Hildebrand Jacob was born probably in Bromley, Kent, and died in West Wratting, Cambridgeshire. The son of a baronet, cultured and widely travelled, he was a poet and dramatist. A number of his works were performed at Drury Lane; The Fatal Constancy (1723) was probably his best work, while many later works were badly received. Of the Sister Arts (1723) sets out his philosophical views on the arts and literature. Following Cicero, Jacob believes that all the arts are related in some way, but those most closely connected are poetry, painting and music, the ‘sister arts’ of the title. They have in common, he says, the animation of life and spirit. They achieve this animation through two principles: imi-tation, the reflection of life and spirit; and harmony, the summoning together of the parts so as to achieve animation. He compares how these principles apply to the various arts, and provides a number of basic rules and techniques based on them. Jacob's son, Sir Hildebrand Jacob, was a noted Hebrew scholar.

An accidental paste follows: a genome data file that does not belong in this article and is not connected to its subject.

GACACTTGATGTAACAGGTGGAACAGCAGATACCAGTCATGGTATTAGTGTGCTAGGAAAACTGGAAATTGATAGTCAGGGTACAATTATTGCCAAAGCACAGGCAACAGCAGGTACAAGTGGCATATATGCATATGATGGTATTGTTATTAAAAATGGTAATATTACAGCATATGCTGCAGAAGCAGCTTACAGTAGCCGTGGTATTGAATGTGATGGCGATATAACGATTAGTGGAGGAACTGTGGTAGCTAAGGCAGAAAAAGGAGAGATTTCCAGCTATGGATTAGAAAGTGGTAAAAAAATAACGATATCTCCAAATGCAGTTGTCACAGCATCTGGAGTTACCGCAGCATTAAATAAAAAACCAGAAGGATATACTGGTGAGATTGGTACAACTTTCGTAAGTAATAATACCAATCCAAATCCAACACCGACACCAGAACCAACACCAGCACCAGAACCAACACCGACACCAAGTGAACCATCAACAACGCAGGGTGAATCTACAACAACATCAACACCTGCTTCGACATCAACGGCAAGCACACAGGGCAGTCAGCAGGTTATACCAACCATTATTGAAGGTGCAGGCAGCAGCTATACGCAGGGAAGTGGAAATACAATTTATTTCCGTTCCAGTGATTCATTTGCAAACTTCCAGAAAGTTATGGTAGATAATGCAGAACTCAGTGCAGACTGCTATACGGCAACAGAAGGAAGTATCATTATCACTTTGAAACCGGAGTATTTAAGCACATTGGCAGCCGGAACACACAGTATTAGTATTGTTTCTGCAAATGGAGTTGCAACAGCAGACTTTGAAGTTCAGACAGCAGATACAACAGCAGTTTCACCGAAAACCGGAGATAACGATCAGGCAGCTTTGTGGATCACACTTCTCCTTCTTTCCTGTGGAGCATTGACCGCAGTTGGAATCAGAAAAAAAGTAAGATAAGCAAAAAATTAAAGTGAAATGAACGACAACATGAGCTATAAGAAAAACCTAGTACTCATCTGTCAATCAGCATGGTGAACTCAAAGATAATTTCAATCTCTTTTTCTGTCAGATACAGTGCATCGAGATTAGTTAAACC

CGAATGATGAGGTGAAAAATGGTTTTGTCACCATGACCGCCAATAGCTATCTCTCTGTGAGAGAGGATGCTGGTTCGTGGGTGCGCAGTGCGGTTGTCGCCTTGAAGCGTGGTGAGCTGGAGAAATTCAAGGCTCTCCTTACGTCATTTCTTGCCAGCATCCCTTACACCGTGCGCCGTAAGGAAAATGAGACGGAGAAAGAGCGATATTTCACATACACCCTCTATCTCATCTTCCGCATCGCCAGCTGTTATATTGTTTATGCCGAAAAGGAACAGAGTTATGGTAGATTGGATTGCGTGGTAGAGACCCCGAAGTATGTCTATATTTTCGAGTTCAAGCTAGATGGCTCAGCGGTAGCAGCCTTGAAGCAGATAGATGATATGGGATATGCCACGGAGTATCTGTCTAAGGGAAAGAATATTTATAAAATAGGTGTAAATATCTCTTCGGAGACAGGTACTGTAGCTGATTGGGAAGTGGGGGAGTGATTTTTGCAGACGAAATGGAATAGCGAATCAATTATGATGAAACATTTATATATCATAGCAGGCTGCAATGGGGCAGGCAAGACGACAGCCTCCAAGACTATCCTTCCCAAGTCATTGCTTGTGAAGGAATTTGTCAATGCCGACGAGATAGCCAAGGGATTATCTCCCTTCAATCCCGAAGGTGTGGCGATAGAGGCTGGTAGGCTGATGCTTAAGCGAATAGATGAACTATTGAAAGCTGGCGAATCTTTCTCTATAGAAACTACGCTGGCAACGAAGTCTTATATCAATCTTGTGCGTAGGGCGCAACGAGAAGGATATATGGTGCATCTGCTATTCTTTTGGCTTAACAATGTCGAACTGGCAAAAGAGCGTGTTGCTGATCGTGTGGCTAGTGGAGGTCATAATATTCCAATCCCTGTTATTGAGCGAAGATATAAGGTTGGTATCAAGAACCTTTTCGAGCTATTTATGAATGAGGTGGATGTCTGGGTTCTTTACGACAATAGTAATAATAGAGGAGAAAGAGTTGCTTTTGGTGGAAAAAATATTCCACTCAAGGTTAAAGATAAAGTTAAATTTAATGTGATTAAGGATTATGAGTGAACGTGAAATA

From The Continuum Encyclopedia of British Philosophy in Oxford Reference.